A Quick Look at the Embedded Learning Library (ELL)

The Embedded Learning Library (ELL) is an open source project. The goal is to create a cross compiler for machine learning models. Briefly, machine learning models, such as those for image recognition, are typically very large in terms of memory. This is OK if you’re going to run the ML model on a powerful PC, but not OK if you want to run the model on a small IoT device.

The ELL library has tools to convert a standard ML model, such as one created by CNTK or Darknet, into a universal .ell file (in JSON format). Then ELL tools can compile the .ell file into a model for a target device, such as a Raspberry Pi or an Android phone.

The first step was to install the ELL system on my machine. The ELL library is still under development and so installing ELL means compiling C++ source code. If you’ve ever done this, you know you can expect problems. And I ran into plenty, but fortunately for me, the ELL team sits about 50 feet away from me, so, I was able to get ELL built with their expert help.

Next, I created a CNTK model for the Iris Dataset. A CNTK model, like most models, is saved in a binary format. I used the ELL cntk_import.py tool to create a .ell format model, and then I used the ELL wrap.py tool to convert the .ell file into a Python package suitable for deployment to a PC. In a realistic scenario, I’d convert the .ell file into some sort of file suitable for deployment on a Raspberry PI, or similar, IoT device.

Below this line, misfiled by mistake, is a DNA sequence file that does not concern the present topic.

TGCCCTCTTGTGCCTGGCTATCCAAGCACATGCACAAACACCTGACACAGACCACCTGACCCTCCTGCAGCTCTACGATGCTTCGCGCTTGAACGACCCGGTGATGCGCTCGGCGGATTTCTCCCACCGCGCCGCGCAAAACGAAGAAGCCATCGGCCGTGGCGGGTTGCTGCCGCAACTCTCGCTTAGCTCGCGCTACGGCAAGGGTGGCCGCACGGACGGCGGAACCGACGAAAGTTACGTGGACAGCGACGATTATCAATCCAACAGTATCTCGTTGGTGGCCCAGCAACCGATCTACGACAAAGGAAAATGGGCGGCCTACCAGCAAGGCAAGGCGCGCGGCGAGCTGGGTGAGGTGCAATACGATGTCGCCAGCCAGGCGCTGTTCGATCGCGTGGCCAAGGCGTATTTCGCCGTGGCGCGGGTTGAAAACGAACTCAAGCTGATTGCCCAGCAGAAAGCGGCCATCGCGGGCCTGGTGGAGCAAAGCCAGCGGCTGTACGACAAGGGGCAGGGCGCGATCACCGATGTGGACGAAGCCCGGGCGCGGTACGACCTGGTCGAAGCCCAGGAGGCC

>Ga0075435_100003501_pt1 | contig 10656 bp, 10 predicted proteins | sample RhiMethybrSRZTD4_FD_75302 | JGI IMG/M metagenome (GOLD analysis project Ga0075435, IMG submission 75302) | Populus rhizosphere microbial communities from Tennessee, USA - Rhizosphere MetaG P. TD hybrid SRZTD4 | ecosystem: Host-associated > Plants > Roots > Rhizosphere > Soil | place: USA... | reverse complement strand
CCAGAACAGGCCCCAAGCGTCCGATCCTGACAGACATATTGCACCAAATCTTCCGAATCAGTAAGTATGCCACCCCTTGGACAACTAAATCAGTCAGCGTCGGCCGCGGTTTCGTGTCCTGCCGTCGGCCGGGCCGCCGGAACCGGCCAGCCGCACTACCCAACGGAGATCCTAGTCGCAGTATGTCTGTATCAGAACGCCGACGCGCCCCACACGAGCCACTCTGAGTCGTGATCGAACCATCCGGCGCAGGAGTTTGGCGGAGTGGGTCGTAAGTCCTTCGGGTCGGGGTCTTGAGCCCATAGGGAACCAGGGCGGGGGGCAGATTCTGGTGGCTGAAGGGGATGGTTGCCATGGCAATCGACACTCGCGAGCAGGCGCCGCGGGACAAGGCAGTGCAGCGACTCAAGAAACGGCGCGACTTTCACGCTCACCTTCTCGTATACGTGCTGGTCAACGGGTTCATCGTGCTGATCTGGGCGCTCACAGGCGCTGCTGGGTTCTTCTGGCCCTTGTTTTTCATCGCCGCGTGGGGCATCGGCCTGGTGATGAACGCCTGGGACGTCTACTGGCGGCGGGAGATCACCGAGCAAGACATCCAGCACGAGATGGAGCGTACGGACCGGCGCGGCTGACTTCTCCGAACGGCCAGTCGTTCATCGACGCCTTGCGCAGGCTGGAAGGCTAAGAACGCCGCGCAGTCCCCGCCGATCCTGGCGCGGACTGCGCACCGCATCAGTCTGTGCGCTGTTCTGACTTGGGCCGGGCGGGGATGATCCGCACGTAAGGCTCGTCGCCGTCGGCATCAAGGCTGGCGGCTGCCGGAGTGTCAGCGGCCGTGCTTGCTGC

My last step was to write a short Python script to test the ELL result package. I did so, and got the same results as the original CNTK model. Nice!

The entire process took several hours even though the ELL documentation at https://github.com/Microsoft/ELL/blob/master/INSTALL-Windows.md is very good. Because there are thousands of files involved, and many tools (Visual Studio C++ compiler, Python engine, the cmake tool, the SWIG library, and so on) used, I ran into quite a few problems with things like version dependencies and my PATH environment variable.

The Microsoft ELL library is extremely ambitious. The ELL team is quite small, so they’re going to have to prioritize their efforts. But if successful, ELL will have a big impact on developers who want to deploy a machine learning model on an IoT device.



An ambitious canine, shooting for the stars

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